Waiving the passages where it is applied to God, and where by accommodation it may be allowed to imply endlessness, just as great applied to God means infinity, let us consult the general usage: Eccl. 1:10, "Is there anything whereof it may be said, See, this is new! It hath been already of old time, which was before us." Ps. 25:6, "Remember, O LORD, thy tender mercies and thy loving kindnesses; for they have been ever of old," (aionos). Ps. 119:52, "I remembered thy judgments of old, O LORD; and have comforted myself." Isa. 46:9, "Remember the former things of old." Isa. 64:4, "Since the beginning of the world," (aionos). Jer. 28:8, "The prophets that have been before me and before thee of old prophesied both against many countries, and against great kingdoms, of war, and of evil, and of pestilence!" Jer. 2:20, "For of old time I have broken thy yoke, and burst thy bands." Prov. 8:23, "I (wisdom) was set up from everlasting (aionos) from the beginning, or ever the earth was." Here aionos and "before the world was, " are in apposition. Ps. 73:12, "Behold, these are the ungodly, who prosper in the world" (time, aionos.) Deut. 32:7, "Remember the days of old." Ezek. 26:20, "The people of old time." Ps. 143:3,
"Those who have been long dead." —Same in Lam. 3:6. Amos 9:11, "Days of old." Isa. 1:9, "Generations of old." Micah 7:14, "Days of old." Same in Malachi 3:4. Ps. 48:14, "For this God is our God for ever and ever: he will be our guide even unto death." This plural form denotes "even unto death." Christ's kingdom is prophesied as destined to endure "forever," "without end," etc. Dan. 2:44; Isa. 59:21; Ps. 110:4; Isa. 9:7; Ps. 89:29. Now if anything is taught in the Bible, it is that Christ's kingdom shall end. In 1 Corin. 15: it is expressly and explicitly declared that Jesus shall surrender the kingdom to God the Father, that his reign shall entirely cease. Hence, when we read in such passages as Dan. 2:44, that Christ's kingdom shall stand forever, we must understand that the forever denotes the reign of Messias, bounded by "the end," when God shall be "all in all."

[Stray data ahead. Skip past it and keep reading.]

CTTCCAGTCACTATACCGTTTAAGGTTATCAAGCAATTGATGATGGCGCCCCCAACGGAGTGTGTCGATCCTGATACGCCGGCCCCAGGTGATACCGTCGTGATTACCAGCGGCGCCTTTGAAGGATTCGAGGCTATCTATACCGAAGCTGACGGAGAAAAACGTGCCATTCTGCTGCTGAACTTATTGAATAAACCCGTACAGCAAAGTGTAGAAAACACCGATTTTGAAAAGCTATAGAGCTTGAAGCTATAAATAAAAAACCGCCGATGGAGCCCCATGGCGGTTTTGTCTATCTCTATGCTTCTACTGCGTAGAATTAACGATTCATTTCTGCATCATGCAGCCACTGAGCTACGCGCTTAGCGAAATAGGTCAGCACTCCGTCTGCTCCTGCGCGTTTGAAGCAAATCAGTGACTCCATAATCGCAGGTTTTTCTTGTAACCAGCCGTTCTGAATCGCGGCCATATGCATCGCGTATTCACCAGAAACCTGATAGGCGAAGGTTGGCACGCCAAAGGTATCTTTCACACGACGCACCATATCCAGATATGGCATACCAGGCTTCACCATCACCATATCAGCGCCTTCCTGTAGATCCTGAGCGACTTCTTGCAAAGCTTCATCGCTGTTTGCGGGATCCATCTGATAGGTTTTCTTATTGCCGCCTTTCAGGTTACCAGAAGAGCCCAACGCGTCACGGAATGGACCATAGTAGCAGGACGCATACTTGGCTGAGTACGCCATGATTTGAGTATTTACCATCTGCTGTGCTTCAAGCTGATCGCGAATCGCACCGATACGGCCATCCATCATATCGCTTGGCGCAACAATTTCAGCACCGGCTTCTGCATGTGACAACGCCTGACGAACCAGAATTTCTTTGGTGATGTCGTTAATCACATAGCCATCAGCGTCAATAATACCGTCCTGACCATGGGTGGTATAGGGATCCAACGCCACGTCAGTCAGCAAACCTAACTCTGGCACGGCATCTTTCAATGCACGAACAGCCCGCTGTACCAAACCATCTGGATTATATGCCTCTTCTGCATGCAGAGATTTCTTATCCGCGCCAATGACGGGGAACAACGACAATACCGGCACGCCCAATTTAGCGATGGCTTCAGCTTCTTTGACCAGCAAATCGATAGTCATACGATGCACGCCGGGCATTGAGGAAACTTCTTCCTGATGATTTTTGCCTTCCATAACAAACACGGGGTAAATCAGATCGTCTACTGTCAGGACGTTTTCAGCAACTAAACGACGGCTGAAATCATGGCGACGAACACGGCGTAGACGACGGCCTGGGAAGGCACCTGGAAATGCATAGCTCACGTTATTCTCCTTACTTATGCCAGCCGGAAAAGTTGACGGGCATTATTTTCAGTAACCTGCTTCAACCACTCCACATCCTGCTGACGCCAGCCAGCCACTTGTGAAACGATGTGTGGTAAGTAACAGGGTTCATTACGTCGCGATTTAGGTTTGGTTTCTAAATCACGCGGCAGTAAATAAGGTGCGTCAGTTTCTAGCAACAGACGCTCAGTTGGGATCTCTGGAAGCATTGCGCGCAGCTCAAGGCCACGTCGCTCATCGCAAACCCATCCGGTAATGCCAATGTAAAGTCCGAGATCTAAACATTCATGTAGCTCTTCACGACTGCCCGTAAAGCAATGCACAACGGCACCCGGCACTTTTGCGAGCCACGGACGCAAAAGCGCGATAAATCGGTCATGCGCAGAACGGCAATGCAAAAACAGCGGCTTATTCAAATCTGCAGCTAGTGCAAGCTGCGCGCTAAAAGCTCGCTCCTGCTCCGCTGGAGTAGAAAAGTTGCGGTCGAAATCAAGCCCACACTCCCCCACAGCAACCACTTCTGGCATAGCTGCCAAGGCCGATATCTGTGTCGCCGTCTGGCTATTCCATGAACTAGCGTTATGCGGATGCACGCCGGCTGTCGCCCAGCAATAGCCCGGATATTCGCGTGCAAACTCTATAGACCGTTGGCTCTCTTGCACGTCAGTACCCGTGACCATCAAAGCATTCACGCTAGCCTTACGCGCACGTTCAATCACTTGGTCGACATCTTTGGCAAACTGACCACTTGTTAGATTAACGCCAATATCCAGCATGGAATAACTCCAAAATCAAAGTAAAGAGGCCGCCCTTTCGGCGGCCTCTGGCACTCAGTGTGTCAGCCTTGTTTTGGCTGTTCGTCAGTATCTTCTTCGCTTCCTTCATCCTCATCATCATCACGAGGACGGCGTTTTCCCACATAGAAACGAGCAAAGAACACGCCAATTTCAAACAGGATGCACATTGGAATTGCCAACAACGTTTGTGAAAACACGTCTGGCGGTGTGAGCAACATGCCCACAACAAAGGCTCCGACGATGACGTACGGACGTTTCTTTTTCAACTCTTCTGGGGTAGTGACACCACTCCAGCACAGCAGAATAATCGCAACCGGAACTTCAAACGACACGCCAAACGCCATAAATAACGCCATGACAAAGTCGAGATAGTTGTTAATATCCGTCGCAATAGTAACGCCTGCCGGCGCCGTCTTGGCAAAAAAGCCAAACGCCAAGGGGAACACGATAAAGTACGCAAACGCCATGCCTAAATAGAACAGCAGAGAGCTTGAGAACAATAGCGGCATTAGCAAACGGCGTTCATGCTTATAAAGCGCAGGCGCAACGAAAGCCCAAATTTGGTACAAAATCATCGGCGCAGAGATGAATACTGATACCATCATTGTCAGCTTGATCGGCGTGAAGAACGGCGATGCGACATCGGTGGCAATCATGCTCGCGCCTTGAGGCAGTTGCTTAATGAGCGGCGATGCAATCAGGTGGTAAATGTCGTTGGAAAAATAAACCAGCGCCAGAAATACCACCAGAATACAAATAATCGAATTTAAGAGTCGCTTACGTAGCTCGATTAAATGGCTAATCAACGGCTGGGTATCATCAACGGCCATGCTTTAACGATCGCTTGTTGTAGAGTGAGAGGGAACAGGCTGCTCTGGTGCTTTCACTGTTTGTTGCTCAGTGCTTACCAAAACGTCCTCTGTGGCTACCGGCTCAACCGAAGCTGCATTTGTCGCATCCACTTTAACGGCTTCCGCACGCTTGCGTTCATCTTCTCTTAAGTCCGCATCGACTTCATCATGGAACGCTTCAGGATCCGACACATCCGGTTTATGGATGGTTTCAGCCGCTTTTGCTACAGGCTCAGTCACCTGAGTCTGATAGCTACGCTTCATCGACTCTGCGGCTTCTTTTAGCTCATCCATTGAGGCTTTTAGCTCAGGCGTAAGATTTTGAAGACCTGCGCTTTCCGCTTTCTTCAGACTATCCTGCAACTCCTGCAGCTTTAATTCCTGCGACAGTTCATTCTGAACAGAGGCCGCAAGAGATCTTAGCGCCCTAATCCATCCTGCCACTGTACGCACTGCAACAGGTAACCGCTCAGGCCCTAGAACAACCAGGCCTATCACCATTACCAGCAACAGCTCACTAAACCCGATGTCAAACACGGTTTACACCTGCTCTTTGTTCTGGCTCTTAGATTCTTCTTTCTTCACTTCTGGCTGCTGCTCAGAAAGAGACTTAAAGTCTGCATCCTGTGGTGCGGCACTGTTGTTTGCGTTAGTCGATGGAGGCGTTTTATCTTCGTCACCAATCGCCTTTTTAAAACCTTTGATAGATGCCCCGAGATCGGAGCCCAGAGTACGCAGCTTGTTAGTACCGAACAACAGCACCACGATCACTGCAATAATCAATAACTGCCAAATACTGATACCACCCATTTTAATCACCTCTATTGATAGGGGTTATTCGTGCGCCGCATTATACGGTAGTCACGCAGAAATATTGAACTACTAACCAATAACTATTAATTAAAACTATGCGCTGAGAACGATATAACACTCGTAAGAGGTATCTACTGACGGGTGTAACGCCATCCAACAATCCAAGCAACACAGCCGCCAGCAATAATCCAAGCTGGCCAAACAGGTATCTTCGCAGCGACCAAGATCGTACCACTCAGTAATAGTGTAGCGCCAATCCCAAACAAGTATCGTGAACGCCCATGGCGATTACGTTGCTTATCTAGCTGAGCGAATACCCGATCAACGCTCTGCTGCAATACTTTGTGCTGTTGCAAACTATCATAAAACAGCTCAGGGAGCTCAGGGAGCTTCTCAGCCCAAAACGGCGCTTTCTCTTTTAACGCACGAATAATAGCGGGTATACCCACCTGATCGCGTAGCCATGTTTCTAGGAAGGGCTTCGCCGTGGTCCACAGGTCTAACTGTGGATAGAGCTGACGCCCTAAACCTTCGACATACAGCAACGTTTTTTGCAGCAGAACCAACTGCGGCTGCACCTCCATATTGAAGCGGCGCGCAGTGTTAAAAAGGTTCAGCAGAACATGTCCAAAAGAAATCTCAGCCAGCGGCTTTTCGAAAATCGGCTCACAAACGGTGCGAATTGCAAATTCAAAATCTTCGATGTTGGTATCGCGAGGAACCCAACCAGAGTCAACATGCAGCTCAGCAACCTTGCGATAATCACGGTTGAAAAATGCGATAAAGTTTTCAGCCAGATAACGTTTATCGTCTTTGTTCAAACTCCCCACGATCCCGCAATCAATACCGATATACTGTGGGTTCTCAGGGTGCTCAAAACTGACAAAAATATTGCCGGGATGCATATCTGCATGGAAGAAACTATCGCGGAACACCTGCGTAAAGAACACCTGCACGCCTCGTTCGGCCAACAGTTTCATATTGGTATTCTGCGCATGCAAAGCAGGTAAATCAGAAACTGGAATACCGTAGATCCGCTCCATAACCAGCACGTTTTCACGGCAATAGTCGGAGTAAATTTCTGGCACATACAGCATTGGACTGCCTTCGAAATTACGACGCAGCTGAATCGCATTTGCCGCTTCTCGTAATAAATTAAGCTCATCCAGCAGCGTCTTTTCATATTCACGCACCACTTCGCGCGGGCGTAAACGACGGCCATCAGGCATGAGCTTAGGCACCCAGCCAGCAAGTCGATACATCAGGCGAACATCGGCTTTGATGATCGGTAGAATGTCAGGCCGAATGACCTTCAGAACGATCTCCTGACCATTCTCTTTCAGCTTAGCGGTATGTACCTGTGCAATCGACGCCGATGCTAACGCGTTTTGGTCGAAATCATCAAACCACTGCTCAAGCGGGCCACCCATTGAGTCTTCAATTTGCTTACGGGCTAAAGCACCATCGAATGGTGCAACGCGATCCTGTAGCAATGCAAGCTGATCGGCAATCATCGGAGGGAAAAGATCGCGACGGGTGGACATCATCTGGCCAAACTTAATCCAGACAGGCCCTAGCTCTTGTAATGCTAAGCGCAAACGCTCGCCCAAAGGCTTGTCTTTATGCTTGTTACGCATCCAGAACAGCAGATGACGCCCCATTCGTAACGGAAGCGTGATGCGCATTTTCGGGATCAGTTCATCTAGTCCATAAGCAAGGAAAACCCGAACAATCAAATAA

Servants were declared to be bound forever, when all servants were emancipated every fifty years. Thus in Deut. 15:16,17, we read, "And it shall be, if he say unto thee, I will not go away from thee; because he loveth thee and thine house, because he is well with thee, then thou shalt take an awl, and thrust it through his ear unto the door, and he shall be thy servant forever." And yet we are told, Lev. 25:10,39,41, "And ye shall hallow the fiftieth year, and proclaim liberty throughout all the land unto all the inhabitants thereof: it shall be a jubilee unto you; and ye shall return every man unto his possession, and ye shall return every man unto his family. And if thy brother that dwelleth with thee be waxen poor, and be sold unto thee; thou shalt not compel him to serve as a bond servant, but as a hired servant, and as a sojourner, he shall be with thee, and shall serve thee unto the year of jubilee: and then shall he depart from thee, both he and his children with him, and shall return unto his own family, and unto the possession of his father shall he return." This forever at the utmost could only be forty-nine years and three hundred and sixty-four days and some odd hours. And certainly no one will ascribe endless duration to aion in the following passages: 2 Sam. 7:16,29; 1 Ki. 2:45, and 9:5; 1 Chron. 17:27, and 28:4; 2 Chron. 13:5; Psa. 89:4,36,37; Ezek. 37:25; 1 Sam. 13:13; 2 Sam. 7:13,16,25,26; 22:51; 1 Ki. 2:33; 1 Chron. 17:12,14,14,23, and 22:10, 28:7; Psa. 18:50, 89:4, and 132:12; Ex.32:13, Josh. 14:9; 1 Chron. 20:7; Jud. 2:1; 2 Ch. 7:3; Psa. 105:8; Gen. 13:15; 1 Ch. 28:4,7,8; Jer. 31:40; Ezek. 37:25; Jer. 7:7, 2 Sa. 7:24; 1 Chron. 17:22; Joel3:20; 2 Ki. 21:7; 2 Chron. 37:4; Psa. 48:8; Jer. 17:25; 1 Chron. 23:25; Isa. 28:7; 1 Ki.9:3; 2 Chron. 30:8; Ezek. 37:26,28; 2 Chron. 7:16; Ex. 19:9, and 40:15; 1 Chron. 23:23, 13; 1 Chron. 15:2; Lev. 3:17; 2 Chron. 2:4; Ex. 12:24; Josh. 4:7; Am.1:11; Isa. 13:20; Isa. 33:20, 34:10; 1 Ki. 10:9; 2 Chron.9:8; Psa. 102:28; Ezek. 43:7.
Many passages allude to the earth as enduring forever — to the grave, as man's "long home," to God's existence, as "Forever, etc." Often the language is equivalent to "to the ages," or "from age to age," and sometimes eternal duration is predicated, never because the word compels it, but because the theme treated requires it.
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